The op-ed really criticized the much right too for exactly what Professor Hughes calls extreme”ideological fantasies” but the college only objects to her criticism of LGBTQ views from a feminist perspective. The college also warned that, while”faculty have the exact rights, duties, and responsibilities as the American taxpayers” under the First Amendment those rights are not”boundless.”
We previously wrote in the faculty as the home of University of Rhode Island and Director of Graduate Studies of History Erik Loomis who has resisted the murder of a conservative protester and said that he saw”nothing wrong” with such acts of violence. Loomis also announced that”Science, statistics, and technologies are inherently racist because they are developed by racists who live in a racist society, whether they identify as racists or never.”
Hughes really begins and spends much of her op-ed criticizing the way right and its violent history and ideology. However, she subsequently criticizes what she calls comparable fantasies on the far left. In doing so, Professor Hughes was espousing a view shared by other feminists which aspects of LGBTQ writings sabotage feminist values and aims. She argues that”The American political left is now increasingly diving headfirst into their very own world of lies and fantasy and, unlike from the imaginary universe of QAnon, actual kids are getting to be actual victims. The trans-sex fantasy, the belief that a individual can change his or her gender from male to female or from female to man, is spreading mostly unquestioned among the political left.” She added that”[w]omen and girls are expected to provide up their places of privacy like restrooms, locker rooms, and even prison cells.”
From a free speech and academic perspective, the problem isn’t the merits of the argument but the decision of the college to issue a public condemnation. The announcement includes the following:
A faculty member’s First Amendment and academic freedom rights are not boundless, however, and must be exercised responsibly with due regard for the faculty member’s additional duties, including their duties to the University’s students and the University community. As stated in the above referenced papers, faculty have a particular duty to show due respect for the views of other people and to”exercise critical self-discipline and judgment” and”appropriate restraint” in transmitting their personal opinions.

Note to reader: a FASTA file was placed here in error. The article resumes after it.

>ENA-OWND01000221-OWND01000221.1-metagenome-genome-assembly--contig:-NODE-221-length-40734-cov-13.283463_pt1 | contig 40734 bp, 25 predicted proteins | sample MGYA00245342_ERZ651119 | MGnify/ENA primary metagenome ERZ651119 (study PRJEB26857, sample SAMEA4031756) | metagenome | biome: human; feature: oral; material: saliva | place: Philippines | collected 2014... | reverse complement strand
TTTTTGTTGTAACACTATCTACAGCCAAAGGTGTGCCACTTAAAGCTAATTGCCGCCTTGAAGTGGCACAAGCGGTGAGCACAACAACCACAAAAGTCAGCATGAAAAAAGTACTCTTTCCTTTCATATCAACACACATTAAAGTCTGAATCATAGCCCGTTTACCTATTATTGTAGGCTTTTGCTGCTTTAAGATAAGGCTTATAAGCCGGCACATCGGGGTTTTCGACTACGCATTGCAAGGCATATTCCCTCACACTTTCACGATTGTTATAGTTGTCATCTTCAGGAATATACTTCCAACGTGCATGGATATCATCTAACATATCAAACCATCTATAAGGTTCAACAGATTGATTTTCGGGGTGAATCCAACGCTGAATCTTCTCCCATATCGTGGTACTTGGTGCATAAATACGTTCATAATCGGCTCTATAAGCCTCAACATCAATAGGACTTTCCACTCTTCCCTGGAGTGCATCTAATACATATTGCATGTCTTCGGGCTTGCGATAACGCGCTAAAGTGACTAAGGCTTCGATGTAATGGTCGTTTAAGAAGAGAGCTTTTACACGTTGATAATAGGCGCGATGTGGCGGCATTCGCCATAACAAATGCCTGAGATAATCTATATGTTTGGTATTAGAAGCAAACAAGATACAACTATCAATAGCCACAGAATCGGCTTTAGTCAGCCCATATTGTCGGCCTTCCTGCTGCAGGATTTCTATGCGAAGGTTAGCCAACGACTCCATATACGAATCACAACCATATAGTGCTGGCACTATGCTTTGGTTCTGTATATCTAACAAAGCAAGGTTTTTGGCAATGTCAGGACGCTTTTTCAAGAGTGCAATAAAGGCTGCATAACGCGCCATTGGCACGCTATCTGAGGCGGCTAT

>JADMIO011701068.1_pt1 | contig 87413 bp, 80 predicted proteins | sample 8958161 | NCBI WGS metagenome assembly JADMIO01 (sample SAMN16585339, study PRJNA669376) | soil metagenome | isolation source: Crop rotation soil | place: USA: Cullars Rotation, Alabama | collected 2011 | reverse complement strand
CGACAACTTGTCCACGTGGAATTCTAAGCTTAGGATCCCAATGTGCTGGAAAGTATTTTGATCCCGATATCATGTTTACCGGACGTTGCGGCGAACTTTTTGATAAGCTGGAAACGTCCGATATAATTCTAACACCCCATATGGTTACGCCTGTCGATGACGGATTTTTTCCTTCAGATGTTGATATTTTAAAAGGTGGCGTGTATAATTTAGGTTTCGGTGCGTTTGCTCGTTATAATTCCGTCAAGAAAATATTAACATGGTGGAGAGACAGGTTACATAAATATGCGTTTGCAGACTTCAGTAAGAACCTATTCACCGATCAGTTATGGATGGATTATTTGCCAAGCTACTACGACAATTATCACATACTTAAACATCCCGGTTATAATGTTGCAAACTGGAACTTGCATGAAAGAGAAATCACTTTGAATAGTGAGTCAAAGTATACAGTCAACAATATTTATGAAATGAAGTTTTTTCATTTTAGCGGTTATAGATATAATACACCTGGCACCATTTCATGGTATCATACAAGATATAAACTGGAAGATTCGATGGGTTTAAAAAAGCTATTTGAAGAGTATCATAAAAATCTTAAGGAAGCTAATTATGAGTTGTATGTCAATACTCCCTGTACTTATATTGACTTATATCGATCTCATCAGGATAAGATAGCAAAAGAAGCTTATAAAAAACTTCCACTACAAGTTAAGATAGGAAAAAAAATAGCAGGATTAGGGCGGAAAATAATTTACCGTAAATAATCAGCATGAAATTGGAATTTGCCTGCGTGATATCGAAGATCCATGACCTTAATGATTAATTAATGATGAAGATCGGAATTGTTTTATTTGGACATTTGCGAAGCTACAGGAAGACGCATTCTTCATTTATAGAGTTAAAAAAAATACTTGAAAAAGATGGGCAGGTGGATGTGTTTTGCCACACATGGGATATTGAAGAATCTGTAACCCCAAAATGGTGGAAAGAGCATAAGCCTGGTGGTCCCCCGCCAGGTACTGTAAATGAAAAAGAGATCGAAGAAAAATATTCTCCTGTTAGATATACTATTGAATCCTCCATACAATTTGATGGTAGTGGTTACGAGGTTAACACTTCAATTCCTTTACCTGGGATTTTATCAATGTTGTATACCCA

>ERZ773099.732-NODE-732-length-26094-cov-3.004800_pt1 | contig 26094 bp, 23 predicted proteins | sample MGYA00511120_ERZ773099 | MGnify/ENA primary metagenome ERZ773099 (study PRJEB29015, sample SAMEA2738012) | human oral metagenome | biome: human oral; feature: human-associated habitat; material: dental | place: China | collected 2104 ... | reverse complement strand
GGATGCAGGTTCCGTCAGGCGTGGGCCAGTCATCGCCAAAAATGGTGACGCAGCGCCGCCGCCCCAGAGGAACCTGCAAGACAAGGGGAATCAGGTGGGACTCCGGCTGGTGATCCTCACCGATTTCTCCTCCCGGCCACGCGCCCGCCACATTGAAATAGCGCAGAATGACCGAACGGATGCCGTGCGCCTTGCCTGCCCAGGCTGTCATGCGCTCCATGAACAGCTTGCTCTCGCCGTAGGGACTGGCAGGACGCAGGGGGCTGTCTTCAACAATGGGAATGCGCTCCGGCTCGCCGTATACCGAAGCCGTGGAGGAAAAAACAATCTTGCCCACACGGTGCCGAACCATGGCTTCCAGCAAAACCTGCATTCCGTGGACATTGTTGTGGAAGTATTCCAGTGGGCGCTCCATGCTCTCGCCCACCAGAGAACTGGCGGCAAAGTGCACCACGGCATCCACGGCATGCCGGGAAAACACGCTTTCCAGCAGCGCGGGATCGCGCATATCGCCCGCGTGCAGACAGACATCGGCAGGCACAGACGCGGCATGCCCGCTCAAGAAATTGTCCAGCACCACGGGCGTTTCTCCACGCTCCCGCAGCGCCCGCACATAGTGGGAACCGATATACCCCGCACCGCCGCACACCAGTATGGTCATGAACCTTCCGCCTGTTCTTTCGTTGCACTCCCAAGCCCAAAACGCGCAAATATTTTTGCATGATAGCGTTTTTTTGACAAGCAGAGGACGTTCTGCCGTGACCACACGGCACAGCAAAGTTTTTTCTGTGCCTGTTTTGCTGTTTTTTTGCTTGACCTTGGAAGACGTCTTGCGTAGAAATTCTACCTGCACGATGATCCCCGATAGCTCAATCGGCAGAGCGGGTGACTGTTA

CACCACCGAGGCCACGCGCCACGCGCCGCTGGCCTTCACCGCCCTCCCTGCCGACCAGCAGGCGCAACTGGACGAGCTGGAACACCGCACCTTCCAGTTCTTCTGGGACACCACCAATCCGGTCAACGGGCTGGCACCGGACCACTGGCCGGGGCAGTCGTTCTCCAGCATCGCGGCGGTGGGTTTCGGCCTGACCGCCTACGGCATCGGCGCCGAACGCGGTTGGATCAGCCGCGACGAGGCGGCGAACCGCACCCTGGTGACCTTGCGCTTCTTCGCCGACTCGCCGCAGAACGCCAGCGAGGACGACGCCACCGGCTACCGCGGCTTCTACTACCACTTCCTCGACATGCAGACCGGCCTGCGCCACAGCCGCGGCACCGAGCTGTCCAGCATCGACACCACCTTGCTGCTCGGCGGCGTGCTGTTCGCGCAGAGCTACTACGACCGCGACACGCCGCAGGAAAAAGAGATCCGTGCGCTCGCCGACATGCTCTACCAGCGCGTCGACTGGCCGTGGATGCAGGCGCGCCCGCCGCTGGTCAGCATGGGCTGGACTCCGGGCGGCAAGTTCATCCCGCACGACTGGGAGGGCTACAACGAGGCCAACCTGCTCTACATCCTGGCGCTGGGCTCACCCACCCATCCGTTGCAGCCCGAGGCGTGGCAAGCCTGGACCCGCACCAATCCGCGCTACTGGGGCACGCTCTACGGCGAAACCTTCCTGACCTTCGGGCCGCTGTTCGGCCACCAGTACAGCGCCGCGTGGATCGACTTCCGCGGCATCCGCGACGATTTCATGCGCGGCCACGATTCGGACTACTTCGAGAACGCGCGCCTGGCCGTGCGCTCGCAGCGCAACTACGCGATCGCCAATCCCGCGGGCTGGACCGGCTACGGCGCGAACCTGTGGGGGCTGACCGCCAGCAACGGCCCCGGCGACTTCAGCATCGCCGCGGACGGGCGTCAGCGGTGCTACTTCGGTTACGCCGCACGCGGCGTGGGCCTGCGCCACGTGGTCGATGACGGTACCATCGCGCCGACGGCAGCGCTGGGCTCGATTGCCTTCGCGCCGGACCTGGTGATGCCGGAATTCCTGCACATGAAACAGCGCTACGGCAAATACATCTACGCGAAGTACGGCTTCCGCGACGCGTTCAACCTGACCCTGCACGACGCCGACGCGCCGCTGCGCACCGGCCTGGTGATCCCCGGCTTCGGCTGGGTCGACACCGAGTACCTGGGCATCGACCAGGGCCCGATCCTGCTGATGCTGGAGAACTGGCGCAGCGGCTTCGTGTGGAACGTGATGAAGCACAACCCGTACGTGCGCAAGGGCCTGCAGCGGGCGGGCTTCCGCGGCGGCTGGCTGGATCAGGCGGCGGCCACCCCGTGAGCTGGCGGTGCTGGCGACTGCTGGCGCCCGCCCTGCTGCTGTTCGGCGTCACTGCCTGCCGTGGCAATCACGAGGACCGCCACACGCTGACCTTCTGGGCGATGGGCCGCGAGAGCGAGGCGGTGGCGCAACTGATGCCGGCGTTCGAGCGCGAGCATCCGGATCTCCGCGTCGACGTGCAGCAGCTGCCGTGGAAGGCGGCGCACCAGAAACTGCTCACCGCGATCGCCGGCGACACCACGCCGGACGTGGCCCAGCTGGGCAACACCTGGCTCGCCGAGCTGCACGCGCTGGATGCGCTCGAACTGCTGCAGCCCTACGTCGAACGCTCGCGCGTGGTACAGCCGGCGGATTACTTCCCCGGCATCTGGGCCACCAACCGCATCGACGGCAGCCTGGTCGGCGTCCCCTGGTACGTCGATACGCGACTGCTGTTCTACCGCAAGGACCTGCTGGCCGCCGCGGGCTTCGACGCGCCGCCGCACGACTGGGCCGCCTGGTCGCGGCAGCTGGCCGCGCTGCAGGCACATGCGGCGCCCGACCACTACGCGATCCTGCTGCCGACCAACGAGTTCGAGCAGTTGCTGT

I am concerned what students will”learn from this situation.” The college claims that professors don’t enjoy”boundless” rights and that they need to”demonstrate due respect for the views of other people and to”exercise critical self-discipline and judgment” and”appropriate restraint.” However, the objection is that Hughes published her views about LGBTQ writings. What will the mandatory”restraint” look like in this case? The University says categorically that her”viewpoints” of LGBTQ foundations”may lead to pain and distress for most transgender individuals” and the college”does not support” them.
The only means that Hughes couldn’t cause such injury would be to stay quiet on her criticism of the motion. This is a matter that runs to the very core of her writings as an academic and individuality for a feminist. I am happy that the college has not taken taken to fire Hughes or Loomis. I have no problem with President David Dooley speaking in his personal capacity against Hughes or composing a counter essay addressing her different factors of criticism. However, he decided to have the college as a whole condemn an academic for expressing her objections to LGBTQ writings from her very own feminist view.
The silence of additional school in the college to confirm their student’s rights to free speech and academic freedom is, again, deafening.
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